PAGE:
Mayor Larose of MoP on 2023 budget and keeping the municipality bilingual

Brett Thoms
Pontiac January 13, 2023

THE EQUITY spoke to Municipality of Pontiac’s (MoP) Mayor Roger Larose about the recently passed municipal budget and the renewal of the municipality’s bilingual status.
Starting with taxes, the municipality dropped the mil rate (the amount of tax payable per $100 of the assessed value of a property) from 64 cents to 53 cents, in the 2023 budget passed on Dec. 22, 2022.
Going into the budget season, many MoP residents were concerned about how higher property tax assessments would affect their 2023 tax bill. Larose said property tax assessment values increased by about 33 per cent last year. He attributes this increase to the high volume of property sales and to people overpaying for properties. He added that the evaluations are not within the control of the municipality’s or the MRC des Collines’ as assessments need to follow the guidelines set by the province.
However, Larose explained that the drop in the mil rate reflects that the municipality only needs so much money, and therefore the change in evaluations is not that important, as the amount of money taken in by the municipality is ultimately determined by the mil rate, which is set by the council.
“People got all excited about the evaluation,” Larose said. “I tried to explain to them that it doesn’t mean anything for us, it doesn’t matter if the evaluation goes up or down. You adjust your rate to get the amount of money you need. In the end, if we need a million dollars on a budget, it doesn’t matter what your evaluation is going to be, we’re just going to increase or decrease the rate to get to the million dollars we need.”
Larose said tax increases still might be high for those who saw a serious increase in their property assessment, but he expects the general tax burden will not increase by a lot due to the 11-cent drop in the mil rate. Ultimately, he said people would have to wait and see until they receive their tax bills.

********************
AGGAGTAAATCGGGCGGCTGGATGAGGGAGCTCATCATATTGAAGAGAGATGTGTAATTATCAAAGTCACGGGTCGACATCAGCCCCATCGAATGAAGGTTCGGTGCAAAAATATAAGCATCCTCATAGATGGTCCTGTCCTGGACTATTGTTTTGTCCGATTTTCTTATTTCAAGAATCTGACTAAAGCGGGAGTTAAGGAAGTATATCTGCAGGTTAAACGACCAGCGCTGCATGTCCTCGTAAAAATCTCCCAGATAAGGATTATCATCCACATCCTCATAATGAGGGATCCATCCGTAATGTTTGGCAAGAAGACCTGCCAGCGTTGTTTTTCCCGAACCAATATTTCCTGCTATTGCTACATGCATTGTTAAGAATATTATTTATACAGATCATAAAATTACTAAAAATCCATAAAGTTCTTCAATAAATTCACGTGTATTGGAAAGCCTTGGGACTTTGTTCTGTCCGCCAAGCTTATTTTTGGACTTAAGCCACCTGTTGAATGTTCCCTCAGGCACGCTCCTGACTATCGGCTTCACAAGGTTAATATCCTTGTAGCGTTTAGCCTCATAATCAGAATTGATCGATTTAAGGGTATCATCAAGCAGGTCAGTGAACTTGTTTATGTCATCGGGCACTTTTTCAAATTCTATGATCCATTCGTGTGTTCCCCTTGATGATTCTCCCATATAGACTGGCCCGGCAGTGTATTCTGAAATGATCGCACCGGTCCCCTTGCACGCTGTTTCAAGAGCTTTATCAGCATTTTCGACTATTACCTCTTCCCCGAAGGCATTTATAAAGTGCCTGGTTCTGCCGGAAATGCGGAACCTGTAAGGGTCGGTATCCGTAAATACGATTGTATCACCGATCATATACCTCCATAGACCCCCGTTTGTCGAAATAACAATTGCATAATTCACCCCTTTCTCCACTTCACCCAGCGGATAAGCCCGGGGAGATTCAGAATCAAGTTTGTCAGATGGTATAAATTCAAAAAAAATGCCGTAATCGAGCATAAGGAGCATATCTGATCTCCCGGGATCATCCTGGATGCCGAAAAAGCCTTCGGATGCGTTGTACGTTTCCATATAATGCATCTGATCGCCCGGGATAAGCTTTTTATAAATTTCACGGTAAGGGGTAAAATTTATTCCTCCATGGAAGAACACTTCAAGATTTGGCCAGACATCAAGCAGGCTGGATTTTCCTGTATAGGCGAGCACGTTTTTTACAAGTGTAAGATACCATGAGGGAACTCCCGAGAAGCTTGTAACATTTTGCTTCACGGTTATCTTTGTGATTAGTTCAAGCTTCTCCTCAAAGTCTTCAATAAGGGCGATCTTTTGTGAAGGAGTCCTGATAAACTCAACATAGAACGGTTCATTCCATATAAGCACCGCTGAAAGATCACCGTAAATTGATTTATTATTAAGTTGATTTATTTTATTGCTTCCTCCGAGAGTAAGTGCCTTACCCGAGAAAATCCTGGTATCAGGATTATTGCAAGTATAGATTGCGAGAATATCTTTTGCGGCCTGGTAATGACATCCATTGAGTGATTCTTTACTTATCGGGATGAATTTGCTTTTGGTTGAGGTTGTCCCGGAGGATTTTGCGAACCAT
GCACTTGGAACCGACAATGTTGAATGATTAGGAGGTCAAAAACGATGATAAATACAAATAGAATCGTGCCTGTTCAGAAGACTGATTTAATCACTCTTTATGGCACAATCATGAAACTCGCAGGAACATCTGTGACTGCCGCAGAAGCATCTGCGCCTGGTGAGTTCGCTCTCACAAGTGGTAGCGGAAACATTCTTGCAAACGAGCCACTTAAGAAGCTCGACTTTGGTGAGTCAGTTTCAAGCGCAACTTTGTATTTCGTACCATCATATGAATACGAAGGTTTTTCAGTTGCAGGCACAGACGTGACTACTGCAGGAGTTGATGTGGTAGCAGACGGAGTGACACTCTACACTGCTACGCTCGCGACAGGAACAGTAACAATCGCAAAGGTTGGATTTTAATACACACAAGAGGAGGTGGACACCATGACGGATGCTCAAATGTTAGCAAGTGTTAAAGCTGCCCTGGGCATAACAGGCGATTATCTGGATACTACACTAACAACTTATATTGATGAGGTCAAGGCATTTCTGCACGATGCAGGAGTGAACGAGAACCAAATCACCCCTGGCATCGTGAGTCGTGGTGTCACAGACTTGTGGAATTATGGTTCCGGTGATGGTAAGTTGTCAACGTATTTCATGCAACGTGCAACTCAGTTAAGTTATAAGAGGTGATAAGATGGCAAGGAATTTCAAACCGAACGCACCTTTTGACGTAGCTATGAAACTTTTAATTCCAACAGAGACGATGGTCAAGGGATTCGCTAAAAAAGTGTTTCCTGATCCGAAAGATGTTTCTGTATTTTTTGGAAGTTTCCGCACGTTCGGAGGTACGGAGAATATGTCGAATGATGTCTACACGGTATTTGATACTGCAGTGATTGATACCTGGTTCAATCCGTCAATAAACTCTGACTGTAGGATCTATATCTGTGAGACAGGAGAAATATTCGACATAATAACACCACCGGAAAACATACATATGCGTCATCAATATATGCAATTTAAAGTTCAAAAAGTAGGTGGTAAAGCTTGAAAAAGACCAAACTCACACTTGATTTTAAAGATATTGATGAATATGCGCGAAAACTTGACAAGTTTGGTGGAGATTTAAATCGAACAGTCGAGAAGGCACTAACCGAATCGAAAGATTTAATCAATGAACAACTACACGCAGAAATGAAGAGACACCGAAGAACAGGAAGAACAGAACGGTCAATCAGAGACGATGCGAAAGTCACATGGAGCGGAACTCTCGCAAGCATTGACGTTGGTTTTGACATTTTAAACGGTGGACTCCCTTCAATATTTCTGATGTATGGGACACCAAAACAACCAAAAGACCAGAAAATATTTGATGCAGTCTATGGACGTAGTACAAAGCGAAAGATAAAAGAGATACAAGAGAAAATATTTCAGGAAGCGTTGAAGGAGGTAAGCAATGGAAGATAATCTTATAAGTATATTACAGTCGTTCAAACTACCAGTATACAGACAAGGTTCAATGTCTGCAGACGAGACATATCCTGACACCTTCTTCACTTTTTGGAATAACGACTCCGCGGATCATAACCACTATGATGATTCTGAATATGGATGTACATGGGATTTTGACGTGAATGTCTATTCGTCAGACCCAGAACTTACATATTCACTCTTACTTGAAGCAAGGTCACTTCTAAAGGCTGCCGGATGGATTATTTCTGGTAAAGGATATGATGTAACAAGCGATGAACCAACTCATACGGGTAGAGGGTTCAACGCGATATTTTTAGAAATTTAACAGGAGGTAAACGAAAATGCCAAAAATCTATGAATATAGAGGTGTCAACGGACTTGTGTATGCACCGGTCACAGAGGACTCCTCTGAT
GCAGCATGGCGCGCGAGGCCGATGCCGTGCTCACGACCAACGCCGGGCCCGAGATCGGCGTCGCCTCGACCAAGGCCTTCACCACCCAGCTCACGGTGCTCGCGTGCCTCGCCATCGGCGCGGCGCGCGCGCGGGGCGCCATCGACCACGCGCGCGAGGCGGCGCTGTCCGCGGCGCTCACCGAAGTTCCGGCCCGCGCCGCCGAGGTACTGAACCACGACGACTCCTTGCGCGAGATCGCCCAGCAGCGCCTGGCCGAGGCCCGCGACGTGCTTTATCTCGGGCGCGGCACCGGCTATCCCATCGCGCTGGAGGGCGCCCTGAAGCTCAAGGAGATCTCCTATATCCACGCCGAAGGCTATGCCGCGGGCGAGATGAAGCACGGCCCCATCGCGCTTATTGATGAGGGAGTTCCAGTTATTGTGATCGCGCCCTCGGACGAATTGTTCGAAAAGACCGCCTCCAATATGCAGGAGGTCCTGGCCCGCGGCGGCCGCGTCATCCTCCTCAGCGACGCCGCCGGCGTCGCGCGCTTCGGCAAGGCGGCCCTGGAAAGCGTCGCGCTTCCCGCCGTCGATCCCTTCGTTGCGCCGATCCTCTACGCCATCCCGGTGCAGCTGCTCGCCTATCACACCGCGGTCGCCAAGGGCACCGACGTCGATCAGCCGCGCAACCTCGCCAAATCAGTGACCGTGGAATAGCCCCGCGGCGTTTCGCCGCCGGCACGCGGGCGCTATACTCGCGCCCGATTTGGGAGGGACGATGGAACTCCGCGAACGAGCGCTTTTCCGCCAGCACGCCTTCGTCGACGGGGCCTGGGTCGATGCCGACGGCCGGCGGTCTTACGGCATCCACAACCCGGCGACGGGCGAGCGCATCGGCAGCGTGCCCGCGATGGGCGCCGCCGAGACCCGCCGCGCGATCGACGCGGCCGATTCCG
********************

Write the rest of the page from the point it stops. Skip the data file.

Overall the MoP’s budget is spending over $752,501 more this year than last year. The 2023 budget totalled $10,878,590 for expenses and revenues, up from the $10,126,089 in 2022. Larose attributed the bigger budget to a variety of factors, including the increased demand for road work ($335,955 more than last year), an increase in the shares owed to the MRC des Collines ($78,189 more than last year) and to inflation causing price increases in everything.
The council also appropriated $250,000 of the MoP’s surplus to balance the budget.
In terms of major capital projects, Larose explained that the municipality wants to move in the direction of gradually taking over public service provision from private contractors.
“We want to buy equipment,” said Larose. “We’re going to try to take some of the contracts back like garbage collection or snow plowing.”
He said the municipality is looking into this due to the recent increase in the cost of the contracts.
He also mentioned the MoP is investing $200,000 to reopen the ecocentre at 1975 chemin du Lac-des-Loups, which has been closed since January 2020. The MoP will also put $100,000 towards building fencing around the park in Quyon and another $100,000 towards studies to fix up and improve the parks in Luskville and Quyon.
An overview of the 2023 budget is available on the MoP’s website.
OQLF letter
Moving on to the question of language laws in Quebec, Larose said the MoP Council would pass a resolution requesting the province renew its bilingual status during the Jan. 17 public meeting. This is in response to a letter from l’Office québécois de la langue française (OQLF) on Dec. 12, 2022 advising that that an official request from the council was necessary because less than 50 per cent of the population of the territory (42.1 per cent) declared English as their first language.
This requirement comes after language policy changes introduced in Bill 96.
According to the letter from the OQLF, which was published on the MoP’s Facebook page, the municipality has 120 days to pass the resolution or it will lose its bilingual status.
“It is really important for Pontiac because we’re half and half, we are both English and French,” said Larose, who said services should be available in both languages to residents.
The MoP was just one of 47 bilingual municipalities across the province that were sent the notice.
No municipalities in the MRC Pontiac were sent notice as they are all either over 50 per cent English and therefore their bilingual status is automatically renewed or they are already unilingual French.
It is unclear whether this is a one time request from the OQLF or whether it will have to be done after every census.

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